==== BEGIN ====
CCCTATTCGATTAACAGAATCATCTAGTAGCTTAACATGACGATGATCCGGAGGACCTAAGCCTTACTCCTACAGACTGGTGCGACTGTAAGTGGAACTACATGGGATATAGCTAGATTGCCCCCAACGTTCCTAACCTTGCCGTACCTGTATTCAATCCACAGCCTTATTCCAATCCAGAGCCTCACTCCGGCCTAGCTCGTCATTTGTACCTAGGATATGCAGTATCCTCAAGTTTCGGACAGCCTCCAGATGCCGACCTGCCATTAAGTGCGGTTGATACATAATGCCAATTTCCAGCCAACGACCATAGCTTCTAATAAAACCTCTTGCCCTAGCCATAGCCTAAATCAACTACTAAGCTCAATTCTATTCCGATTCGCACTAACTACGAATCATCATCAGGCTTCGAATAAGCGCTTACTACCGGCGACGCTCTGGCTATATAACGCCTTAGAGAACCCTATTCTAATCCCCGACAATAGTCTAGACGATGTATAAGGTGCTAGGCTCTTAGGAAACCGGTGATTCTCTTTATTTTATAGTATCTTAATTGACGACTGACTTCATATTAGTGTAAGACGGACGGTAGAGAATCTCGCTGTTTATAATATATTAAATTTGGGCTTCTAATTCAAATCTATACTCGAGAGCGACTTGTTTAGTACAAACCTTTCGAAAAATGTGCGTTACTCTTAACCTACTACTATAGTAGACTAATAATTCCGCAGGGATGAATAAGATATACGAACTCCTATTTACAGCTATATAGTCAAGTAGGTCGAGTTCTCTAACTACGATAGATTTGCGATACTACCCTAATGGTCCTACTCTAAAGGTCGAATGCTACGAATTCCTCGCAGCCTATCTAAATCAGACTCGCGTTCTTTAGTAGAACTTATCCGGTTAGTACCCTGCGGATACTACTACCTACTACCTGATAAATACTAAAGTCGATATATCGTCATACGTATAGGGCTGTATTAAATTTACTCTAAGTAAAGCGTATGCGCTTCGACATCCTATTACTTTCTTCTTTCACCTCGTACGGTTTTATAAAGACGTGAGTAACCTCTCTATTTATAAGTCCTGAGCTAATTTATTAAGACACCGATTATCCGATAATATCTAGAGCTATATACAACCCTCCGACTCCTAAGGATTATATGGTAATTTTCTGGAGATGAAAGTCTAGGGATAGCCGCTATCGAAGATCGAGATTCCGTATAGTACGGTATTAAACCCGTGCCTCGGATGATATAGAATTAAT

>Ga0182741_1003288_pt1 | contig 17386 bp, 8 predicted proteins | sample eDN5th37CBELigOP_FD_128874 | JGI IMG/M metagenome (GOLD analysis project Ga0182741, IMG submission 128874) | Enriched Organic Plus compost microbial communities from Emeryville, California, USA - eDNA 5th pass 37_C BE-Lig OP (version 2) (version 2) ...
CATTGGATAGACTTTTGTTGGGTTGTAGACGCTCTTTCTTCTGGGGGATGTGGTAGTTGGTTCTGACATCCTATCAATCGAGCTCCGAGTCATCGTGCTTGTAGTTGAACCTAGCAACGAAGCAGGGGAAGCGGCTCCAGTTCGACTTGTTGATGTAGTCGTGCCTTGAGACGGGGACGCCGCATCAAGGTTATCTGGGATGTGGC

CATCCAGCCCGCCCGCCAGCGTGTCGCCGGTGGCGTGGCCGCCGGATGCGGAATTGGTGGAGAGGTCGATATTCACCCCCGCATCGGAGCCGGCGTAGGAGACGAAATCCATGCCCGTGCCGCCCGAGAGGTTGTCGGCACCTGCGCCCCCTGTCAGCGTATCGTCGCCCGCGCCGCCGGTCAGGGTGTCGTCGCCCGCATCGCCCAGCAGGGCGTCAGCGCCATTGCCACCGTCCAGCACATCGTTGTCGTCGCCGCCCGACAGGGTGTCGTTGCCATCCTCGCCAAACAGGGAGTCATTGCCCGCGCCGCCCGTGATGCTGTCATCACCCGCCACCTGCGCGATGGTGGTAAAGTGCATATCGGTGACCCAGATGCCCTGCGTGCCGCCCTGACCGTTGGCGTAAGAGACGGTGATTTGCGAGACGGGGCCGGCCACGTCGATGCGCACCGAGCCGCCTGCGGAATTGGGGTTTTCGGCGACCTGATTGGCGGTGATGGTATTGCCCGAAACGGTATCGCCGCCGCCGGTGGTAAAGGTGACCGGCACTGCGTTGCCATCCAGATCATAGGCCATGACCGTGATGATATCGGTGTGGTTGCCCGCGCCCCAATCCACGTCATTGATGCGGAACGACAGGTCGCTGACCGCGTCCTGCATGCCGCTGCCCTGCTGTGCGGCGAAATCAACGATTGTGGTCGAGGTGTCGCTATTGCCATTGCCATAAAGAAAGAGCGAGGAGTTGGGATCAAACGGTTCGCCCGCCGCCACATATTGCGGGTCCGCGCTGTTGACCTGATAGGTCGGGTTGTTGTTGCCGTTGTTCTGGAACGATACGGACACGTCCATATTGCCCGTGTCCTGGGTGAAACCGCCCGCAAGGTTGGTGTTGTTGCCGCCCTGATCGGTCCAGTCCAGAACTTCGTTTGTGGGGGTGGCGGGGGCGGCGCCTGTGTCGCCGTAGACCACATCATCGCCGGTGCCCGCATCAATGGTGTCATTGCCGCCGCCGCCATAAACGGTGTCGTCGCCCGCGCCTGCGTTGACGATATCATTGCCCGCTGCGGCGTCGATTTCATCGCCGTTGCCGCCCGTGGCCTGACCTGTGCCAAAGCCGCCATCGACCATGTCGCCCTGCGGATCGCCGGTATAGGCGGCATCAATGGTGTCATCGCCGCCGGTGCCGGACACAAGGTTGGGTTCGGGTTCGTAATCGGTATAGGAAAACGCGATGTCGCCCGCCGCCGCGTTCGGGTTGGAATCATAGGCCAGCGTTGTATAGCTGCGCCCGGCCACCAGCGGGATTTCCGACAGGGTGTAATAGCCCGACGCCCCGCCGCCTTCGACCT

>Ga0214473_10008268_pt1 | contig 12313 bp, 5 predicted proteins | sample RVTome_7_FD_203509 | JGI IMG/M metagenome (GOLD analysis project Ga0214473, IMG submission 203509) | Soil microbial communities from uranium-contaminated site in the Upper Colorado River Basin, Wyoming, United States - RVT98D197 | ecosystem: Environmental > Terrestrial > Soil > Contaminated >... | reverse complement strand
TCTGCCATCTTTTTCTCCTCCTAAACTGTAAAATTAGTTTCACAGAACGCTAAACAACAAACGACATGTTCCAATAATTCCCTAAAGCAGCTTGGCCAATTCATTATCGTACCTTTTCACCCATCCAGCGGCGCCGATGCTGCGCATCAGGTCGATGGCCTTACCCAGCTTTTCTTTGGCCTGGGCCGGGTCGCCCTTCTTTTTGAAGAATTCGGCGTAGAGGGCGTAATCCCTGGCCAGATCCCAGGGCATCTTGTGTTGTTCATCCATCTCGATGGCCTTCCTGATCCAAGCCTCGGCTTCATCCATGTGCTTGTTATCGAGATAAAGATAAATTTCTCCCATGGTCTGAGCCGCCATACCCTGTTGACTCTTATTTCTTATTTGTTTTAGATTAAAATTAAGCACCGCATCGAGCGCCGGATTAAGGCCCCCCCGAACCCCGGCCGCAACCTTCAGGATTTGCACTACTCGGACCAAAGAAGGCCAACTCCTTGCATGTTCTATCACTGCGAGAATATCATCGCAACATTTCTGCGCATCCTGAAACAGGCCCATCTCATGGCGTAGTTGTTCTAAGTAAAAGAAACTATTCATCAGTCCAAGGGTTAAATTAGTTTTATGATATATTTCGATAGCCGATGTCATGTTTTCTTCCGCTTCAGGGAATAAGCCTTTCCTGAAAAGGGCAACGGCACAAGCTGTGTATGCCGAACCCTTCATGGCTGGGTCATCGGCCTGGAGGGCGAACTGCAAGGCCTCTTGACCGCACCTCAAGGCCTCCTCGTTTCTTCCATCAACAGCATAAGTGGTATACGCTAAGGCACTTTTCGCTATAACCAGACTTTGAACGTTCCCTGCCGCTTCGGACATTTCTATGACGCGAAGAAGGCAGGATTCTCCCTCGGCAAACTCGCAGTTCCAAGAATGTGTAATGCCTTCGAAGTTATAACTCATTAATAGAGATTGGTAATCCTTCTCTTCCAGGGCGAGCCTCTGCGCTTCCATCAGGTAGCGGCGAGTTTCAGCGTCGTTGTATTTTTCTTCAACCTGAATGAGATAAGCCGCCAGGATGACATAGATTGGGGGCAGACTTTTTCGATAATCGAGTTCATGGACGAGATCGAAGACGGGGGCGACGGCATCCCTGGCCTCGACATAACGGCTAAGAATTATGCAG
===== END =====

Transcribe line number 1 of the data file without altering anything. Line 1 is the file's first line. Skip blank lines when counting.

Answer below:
CCCTATTCGATTAACAGAATCATCTAGTAGCTTAACATGACGATGATCCGGAGGACCTAAGCCTTACTCCTACAGACTGGTGCGACTGTAAGTGGAACTACATGGGATATAGCTAGATTGCCCCCAACGTTCCTAACCTTGCCGTACCTGTATTCAATCCACAGCCTTATTCCAATCCAGAGCCTCACTCCGGCCTAGCTCGTCATTTGTACCTAGGATATGCAGTATCCTCAAGTTTCGGACAGCCTCCAGATGCCGACCTGCCATTAAGTGCGGTTGATACATAATGCCAATTTCCAGCCAACGACCATAGCTTCTAATAAAACCTCTTGCCCTAGCCATAGCCTAAATCAACTACTAAGCTCAATTCTATTCCGATTCGCACTAACTACGAATCATCATCAGGCTTCGAATAAGCGCTTACTACCGGCGACGCTCTGGCTATATAACGCCTTAGAGAACCCTATTCTAATCCCCGACAATAGTCTAGACGATGTATAAGGTGCTAGGCTCTTAGGAAACCGGTGATTCTCTTTATTTTATAGTATCTTAATTGACGACTGACTTCATATTAGTGTAAGACGGACGGTAGAGAATCTCGCTGTTTATAATATATTAAATTTGGGCTTCTAATTCAAATCTATACTCGAGAGCGACTTGTTTAGTACAAACCTTTCGAAAAATGTGCGTTACTCTTAACCTACTACTATAGTAGACTAATAATTCCGCAGGGATGAATAAGATATACGAACTCCTATTTACAGCTATATAGTCAAGTAGGTCGAGTTCTCTAACTACGATAGATTTGCGATACTACCCTAATGGTCCTACTCTAAAGGTCGAATGCTACGAATTCCTCGCAGCCTATCTAAATCAGACTCGCGTTCTTTAGTAGAACTTATCCGGTTAGTACCCTGCGGATACTACTACCTACTACCTGATAAATACTAAAGTCGATATATCGTCATACGTATAGGGCTGTATTAAATTTACTCTAAGTAAAGCGTATGCGCTTCGACATCCTATTACTTTCTTCTTTCACCTCGTACGGTTTTATAAAGACGTGAGTAACCTCTCTATTTATAAGTCCTGAGCTAATTTATTAAGACACCGATTATCCGATAATATCTAGAGCTATATACAACCCTCCGACTCCTAAGGATTATATGGTAATTTTCTGGAGATGAAAGTCTAGGGATAGCCGCTATCGAAGATCGAGATTCCGTATAGTACGGTATTAAACCCGTGCCTCGGATGATATAGAATTAAT